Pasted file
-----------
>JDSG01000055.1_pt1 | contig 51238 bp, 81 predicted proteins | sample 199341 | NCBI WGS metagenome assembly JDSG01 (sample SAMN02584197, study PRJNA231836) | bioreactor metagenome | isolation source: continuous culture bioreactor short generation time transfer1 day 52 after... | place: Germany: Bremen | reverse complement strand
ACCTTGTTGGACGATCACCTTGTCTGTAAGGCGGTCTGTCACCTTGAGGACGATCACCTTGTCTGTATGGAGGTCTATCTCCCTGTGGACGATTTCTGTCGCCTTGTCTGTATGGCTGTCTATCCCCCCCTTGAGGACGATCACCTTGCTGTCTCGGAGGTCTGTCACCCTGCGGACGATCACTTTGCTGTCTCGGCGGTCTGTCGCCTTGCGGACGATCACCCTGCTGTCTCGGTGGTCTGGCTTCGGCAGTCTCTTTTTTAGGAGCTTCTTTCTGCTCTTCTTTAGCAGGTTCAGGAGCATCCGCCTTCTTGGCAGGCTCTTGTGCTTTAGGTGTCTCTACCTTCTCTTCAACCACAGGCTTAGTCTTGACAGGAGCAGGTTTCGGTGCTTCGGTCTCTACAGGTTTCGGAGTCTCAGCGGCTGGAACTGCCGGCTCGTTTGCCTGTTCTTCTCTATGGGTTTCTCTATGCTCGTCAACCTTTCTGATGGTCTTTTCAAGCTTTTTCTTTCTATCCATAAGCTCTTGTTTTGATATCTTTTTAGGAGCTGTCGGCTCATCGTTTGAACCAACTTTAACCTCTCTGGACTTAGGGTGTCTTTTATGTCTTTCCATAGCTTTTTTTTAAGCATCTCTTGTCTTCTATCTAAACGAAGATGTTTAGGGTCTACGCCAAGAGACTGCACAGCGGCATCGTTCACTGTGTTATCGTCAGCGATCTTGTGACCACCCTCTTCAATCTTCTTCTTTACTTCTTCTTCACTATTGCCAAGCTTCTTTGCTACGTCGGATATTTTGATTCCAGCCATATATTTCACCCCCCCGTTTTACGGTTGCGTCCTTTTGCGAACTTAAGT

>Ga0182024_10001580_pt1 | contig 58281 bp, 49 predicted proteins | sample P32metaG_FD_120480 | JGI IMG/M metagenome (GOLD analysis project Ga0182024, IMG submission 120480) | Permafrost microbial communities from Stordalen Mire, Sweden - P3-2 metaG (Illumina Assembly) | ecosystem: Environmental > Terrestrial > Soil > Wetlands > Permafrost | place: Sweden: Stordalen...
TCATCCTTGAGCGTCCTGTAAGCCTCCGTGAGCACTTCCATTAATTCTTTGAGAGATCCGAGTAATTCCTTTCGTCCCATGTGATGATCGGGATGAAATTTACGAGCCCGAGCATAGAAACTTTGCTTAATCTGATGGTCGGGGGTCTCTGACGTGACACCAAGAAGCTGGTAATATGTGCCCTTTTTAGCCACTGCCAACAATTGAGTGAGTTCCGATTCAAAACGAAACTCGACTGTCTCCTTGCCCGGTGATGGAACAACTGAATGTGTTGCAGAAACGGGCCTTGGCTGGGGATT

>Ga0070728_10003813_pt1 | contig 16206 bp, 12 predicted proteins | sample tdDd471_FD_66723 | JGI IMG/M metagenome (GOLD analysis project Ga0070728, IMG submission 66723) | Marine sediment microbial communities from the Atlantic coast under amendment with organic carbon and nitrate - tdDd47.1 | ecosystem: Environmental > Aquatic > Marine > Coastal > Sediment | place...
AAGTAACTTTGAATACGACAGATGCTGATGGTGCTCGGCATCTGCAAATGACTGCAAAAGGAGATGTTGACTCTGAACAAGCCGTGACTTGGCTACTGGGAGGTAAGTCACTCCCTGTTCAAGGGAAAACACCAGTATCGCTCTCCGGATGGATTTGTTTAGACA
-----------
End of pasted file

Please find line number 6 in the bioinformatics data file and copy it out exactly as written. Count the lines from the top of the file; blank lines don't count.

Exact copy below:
AAGTAACTTTGAATACGACAGATGCTGATGGTGCTCGGCATCTGCAAATGACTGCAAAAGGAGATGTTGACTCTGAACAAGCCGTGACTTGGCTACTGGGAGGTAAGTCACTCCCTGTTCAAGGGAAAACACCAGTATCGCTCTCCGGATGGATTTGTTTAGACA